Aubusson Historical Tapestry
Mid to late 17th century, depicting Helena (mother of Roman Emperor Constantine the Great) on one of her many pilgrimages, wool with silk accents, later binding and backing, 7 ft. 3 in. x 7 ft. 6 in.;
lot accompanied with copy of 2005 receipt for $40,000 from Loom and Weave, New York, New York
Provenance: Loom and Weave, New York, NY; Property from a Washington, D.C. Mansion
Lot 883 | November 16 | Estimate: $5,000 - $7,000 | Link In Bio
Home Sweet Home! Love the use of a Directoire Aubusson in Christian Dior’s Paris home desiged by Georges Geffroy (1903-1971). From the new book “Dior and His Decorators” by Maureen Footer and Hamish Bowles. Thank you @blissesummers for sharing this image with me a while back! #carpetschangingaspace#aubusson#georgesgeffroy#diorandhisdecorators
It’s one of those dreary days where you need the lights on in the daytime. And a fire in the fireplace. So many leaves fell overnight blanketing the yard (look in my stories to see the view from my bedroom window) It’s definitely November. #frenchcountry#blueopaline#aubusson#toile#pastoralpainting
So after a grey week, in every sense I’m posting my favourite colour Aubusson! 🙌🏼 I refinished this little cabinet in Annie’s Aubusson and clear wax. I love all the colours in this photo and that Hague blue wall 😍😍 My sister has style! 💁🏼♀️
Louis Le Brocquy (1916-2012)
Aubusson tapestry - unique - produced by Tabars Freres & Soeurs, France No:2031 (label verso)
signed lower left and dated (19)'74
h:382 w:386 cm.
Acquired directly from the artist by an important private collector in 1974;
Thence by descent
Throughout the 1940s, Louis le Brocquy became interested in the emotional expressiveness of colour and the potential correspondence between colours and music.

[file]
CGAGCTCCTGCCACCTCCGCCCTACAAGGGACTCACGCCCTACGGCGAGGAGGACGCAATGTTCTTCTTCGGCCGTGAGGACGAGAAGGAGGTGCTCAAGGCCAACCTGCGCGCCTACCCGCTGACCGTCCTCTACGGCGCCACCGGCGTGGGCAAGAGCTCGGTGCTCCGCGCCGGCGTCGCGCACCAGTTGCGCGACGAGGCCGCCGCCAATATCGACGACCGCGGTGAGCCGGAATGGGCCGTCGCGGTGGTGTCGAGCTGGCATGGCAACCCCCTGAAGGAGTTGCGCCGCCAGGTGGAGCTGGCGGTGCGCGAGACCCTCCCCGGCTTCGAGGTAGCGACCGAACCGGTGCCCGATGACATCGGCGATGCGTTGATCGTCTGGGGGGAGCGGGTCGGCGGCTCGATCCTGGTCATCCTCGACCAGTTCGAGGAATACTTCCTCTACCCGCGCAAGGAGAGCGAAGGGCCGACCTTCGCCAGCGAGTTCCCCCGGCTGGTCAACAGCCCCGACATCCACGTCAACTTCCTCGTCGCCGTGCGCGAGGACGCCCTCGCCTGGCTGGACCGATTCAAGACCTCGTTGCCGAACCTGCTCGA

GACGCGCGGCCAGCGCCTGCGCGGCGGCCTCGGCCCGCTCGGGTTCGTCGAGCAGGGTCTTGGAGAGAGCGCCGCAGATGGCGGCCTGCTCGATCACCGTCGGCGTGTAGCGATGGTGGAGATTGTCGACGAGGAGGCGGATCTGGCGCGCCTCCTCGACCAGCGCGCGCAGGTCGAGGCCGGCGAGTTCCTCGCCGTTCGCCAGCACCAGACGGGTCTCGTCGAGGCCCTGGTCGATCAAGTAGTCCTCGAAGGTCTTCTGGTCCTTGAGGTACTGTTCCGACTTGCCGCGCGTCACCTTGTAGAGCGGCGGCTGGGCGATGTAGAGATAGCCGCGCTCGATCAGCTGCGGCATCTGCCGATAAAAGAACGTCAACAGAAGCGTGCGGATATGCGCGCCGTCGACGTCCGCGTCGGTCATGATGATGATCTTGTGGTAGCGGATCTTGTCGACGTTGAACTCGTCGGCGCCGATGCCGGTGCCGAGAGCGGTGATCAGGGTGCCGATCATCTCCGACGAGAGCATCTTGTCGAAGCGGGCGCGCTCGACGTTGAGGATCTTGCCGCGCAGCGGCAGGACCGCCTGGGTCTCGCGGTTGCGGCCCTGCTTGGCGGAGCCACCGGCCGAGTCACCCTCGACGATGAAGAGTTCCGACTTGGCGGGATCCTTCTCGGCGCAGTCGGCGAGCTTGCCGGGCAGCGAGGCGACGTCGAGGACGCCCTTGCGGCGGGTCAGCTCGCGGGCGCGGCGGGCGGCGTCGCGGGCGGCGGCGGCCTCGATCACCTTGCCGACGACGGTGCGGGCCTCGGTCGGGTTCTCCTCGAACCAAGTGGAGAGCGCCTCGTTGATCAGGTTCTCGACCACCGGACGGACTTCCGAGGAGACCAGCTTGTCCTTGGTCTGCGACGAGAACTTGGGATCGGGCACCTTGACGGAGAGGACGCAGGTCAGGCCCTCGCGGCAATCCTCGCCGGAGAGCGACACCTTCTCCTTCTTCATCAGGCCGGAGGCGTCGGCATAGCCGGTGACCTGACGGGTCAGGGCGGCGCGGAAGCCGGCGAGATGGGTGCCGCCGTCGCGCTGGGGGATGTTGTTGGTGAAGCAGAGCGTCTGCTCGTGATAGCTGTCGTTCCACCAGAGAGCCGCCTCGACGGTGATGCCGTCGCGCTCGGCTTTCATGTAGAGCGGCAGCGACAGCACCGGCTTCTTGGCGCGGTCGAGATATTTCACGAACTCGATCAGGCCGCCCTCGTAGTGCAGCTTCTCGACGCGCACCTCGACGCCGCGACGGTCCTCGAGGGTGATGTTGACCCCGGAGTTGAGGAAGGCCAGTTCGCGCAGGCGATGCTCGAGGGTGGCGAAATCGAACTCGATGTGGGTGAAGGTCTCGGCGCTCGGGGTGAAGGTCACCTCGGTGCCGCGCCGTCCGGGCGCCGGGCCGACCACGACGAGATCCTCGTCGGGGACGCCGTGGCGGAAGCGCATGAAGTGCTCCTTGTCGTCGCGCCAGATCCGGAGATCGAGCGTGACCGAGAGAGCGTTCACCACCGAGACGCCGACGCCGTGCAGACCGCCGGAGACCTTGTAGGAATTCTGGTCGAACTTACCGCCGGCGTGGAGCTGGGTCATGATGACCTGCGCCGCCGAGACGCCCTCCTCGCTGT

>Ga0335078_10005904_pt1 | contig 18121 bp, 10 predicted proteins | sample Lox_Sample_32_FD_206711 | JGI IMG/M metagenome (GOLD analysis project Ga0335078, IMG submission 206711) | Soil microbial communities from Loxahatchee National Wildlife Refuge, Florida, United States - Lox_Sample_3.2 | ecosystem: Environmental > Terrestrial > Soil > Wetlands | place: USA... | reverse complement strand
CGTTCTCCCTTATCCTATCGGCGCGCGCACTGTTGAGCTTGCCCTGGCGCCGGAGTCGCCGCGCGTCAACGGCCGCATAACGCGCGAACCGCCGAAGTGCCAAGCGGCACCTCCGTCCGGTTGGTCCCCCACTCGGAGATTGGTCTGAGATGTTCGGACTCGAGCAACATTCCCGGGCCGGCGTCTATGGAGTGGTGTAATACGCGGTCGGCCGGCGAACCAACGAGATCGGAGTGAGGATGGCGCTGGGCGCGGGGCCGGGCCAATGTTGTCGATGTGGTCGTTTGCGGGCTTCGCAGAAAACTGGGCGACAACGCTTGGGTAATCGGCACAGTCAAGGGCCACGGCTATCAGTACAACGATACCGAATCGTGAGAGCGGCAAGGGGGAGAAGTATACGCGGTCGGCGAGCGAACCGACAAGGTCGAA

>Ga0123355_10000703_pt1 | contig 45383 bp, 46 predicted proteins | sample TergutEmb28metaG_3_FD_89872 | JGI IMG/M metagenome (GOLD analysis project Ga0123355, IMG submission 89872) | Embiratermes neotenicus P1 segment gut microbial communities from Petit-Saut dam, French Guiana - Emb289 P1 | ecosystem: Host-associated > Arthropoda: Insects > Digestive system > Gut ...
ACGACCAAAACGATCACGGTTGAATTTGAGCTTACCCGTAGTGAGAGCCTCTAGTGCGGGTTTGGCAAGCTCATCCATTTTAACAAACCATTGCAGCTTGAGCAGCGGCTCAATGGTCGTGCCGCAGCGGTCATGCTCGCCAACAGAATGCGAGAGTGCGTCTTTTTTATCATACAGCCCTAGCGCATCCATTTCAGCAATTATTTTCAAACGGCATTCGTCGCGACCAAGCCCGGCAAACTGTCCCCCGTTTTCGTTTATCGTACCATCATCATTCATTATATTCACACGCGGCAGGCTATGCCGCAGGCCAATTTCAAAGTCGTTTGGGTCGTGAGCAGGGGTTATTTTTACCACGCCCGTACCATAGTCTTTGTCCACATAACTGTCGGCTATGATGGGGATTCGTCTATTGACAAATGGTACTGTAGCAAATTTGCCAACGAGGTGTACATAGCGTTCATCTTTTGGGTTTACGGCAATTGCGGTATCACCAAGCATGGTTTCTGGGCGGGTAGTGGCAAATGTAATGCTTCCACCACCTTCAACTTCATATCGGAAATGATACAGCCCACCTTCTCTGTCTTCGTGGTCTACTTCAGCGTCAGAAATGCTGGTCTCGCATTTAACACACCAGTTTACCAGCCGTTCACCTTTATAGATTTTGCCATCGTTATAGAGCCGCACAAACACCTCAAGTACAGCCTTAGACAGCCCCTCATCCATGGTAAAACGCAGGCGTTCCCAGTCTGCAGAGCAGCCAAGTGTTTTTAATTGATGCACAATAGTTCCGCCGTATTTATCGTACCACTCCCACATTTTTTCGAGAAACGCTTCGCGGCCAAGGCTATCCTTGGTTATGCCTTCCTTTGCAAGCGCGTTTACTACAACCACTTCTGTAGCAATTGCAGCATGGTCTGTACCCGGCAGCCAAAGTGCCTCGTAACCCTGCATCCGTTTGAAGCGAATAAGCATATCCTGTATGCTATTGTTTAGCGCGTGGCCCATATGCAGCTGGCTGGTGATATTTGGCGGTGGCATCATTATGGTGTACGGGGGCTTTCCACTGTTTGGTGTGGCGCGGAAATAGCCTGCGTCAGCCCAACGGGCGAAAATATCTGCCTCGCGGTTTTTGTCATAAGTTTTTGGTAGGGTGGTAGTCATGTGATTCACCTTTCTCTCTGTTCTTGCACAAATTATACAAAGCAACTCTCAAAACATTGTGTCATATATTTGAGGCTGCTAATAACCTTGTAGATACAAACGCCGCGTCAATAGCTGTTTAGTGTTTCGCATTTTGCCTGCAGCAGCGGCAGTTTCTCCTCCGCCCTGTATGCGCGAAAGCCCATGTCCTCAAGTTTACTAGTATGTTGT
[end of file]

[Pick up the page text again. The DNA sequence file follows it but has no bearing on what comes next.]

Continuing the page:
He wrote of using "major and minor 'colour chords' for their emotional resonance." In 1948, he was one of several painters invited to produce designs for tapestry by the Edinburgh Tapestry Weavers.
He was enthralled by the medium, but rather then pursuing the conventional practice of having skilled weavers reproduce painted cartoons with coloured thread, he was influenced by the great Jean Lurçat, who he regarded as a mentor.
Lurçat championed the reintroduction of pre-Renaissance tapestry techniques, and le Brocquy was instinctively drawn to his approach. Having been commissioned to produce several further tapestries, he made linear cartoons (or patterns), based on his paintings, with a numerical code specifying colours throughout the composition.
Thus, rather than being a version of an original, the tapestry was a unique work in itself. They were made by Atelier Tabard at Aubusson.
When he made his celebrated brush and ink drawings for Thomas Kinsella's The Táin in 1969, he realized that the black-and-white calligraphic images were perfect for translation into tapestry.
Atelier René Duché at Aubusson made a series of black-and-white works, culminating in an absolutely monumental piece, The Táin, Army Massing, for the RTE studio building. Then, le Brocquy brilliantly applied the fruits of his 1940s explorations of colour with another monumental work, The Táin, made by Atelier Tabatd for the PJ Carroll building in 1970.
A Táin is a raiding party and le Brocquy visualised a host of co-operative but ruggedly independent individuals with an informal grid of heads, each distinctive, rather than a formal, regimented army.
What were you doing the day the Big Bang happened ? Taking a nap in your favourite hammock ? Peeling chestnuts ? You weren't born ? Anyway, here is your chance to see it (almost) for real, thanks to Philippe Mayaux's tapestry "Le Ciel de Cobe" (Cobe's sky) ! This piece is inspired by the residual noise emitted during the Big Bang, as it has been recorded by the @nasa satellite Cobe in 1992.
Si vous êtes trop jeunes pour avoir assisté au Big Bang, nous vous offrons une séance de rattrapage grâce à la tapisserie de Philippe Mayaux "Le Ciel de Cobe" ! La partie tissée est inspirée de l'image produite par le satellite Cobe, lancé en 1992 par la Nasa pour capter le bruit résiduel qui aurait été émis durant le Big Bang. La trame laissée apparente, elle, suggère un espace vide à conquérir pour l'univers naissant.
"Le ciel de Cobe", Philippe Mayaux, tissage Ateliers Pinton, 2001. Cette tapisserie fait partie de la "Tenture 2001".